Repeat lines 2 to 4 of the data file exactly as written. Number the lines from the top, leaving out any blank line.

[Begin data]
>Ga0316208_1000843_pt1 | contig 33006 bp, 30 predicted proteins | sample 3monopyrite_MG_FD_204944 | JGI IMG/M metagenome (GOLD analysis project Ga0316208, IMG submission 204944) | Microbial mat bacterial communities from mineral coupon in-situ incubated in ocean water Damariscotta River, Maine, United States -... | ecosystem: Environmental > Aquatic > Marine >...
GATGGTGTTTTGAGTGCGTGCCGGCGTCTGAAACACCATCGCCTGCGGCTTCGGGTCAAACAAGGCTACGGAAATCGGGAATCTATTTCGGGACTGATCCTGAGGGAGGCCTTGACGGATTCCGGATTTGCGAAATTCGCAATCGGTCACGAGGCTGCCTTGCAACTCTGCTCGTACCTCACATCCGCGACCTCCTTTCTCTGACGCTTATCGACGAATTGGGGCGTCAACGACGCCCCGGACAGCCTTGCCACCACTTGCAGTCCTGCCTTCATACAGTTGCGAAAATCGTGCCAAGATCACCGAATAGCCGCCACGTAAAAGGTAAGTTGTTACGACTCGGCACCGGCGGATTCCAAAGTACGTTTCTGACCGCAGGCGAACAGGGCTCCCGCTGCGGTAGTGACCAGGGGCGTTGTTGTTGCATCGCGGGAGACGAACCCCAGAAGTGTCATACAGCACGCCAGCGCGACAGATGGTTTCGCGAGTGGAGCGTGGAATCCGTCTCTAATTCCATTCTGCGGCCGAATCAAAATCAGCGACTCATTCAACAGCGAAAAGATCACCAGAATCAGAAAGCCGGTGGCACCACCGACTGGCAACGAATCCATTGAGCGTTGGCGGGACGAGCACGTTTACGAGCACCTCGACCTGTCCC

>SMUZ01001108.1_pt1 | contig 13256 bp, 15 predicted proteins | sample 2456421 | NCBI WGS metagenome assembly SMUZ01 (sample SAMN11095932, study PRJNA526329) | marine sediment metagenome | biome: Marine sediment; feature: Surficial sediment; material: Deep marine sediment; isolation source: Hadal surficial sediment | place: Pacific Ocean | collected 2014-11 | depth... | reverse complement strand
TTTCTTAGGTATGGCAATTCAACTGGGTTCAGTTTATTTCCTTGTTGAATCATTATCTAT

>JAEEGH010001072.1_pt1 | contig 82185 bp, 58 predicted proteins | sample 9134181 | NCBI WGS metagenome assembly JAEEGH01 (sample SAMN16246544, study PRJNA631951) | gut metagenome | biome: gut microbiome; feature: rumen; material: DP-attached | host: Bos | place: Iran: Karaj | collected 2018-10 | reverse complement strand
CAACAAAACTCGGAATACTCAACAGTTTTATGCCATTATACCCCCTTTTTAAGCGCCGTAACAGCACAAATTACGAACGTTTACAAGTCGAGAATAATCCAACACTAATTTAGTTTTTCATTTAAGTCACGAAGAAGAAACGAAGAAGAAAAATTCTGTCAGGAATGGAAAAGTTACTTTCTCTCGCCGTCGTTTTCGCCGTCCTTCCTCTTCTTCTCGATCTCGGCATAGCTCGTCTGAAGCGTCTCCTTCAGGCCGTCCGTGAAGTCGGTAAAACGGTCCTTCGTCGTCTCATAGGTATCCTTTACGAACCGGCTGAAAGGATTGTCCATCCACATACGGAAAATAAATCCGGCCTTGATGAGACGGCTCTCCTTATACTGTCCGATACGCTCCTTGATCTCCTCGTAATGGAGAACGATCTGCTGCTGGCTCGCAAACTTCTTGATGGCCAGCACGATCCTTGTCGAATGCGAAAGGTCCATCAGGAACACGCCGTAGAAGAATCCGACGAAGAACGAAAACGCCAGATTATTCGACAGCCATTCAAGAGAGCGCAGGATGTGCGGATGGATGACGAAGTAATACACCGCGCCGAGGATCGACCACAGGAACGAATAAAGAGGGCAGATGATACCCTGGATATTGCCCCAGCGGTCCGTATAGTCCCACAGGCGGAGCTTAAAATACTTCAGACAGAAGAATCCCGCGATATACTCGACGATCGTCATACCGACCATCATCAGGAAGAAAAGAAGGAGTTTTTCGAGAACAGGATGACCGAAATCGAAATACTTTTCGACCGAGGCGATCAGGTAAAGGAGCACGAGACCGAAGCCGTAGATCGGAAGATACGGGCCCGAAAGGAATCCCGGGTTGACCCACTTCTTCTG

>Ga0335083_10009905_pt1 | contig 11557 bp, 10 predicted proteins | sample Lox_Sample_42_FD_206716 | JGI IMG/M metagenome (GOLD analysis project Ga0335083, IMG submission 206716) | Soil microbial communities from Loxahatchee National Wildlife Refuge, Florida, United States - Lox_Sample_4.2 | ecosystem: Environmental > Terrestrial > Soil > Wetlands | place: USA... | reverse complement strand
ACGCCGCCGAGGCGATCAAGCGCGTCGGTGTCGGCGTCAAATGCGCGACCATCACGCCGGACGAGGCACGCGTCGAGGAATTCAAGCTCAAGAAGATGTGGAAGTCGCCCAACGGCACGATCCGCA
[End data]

GATGGTGTTTTGAGTGCGTGCCGGCGTCTGAAACACCATCGCCTGCGGCTTCGGGTCAAACAAGGCTACGGAAATCGGGAATCTATTTCGGGACTGATCCTGAGGGAGGCCTTGACGGATTCCGGATTTGCGAAATTCGCAATCGGTCACGAGGCTGCCTTGCAACTCTGCTCGTACCTCACATCCGCGACCTCCTTTCTCTGACGCTTATCGACGAATTGGGGCGTCAACGACGCCCCGGACAGCCTTGCCACCACTTGCAGTCCTGCCTTCATACAGTTGCGAAAATCGTGCCAAGATCACCGAATAGCCGCCACGTAAAAGGTAAGTTGTTACGACTCGGCACCGGCGGATTCCAAAGTACGTTTCTGACCGCAGGCGAACAGGGCTCCCGCTGCGGTAGTGACCAGGGGCGTTGTTGTTGCATCGCGGGAGACGAACCCCAGAAGTGTCATACAGCACGCCAGCGCGACAGATGGTTTCGCGAGTGGAGCGTGGAATCCGTCTCTAATTCCATTCTGCGGCCGAATCAAAATCAGCGACTCATTCAACAGCGAAAAGATCACCAGAATCAGAAAGCCGGTGGCACCACCGACTGGCAACGAATCCATTGAGCGTTGGCGGGACGAGCACGTTTACGAGCACCTCGACCTGTCCC

>SMUZ01001108.1_pt1 | contig 13256 bp, 15 predicted proteins | sample 2456421 | NCBI WGS metagenome assembly SMUZ01 (sample SAMN11095932, study PRJNA526329) | marine sediment metagenome | biome: Marine sediment; feature: Surficial sediment; material: Deep marine sediment; isolation source: Hadal surficial sediment | place: Pacific Ocean | collected 2014-11 | depth... | reverse complement strand
TTTCTTAGGTATGGCAATTCAACTGGGTTCAGTTTATTTCCTTGTTGAATCATTATCTAT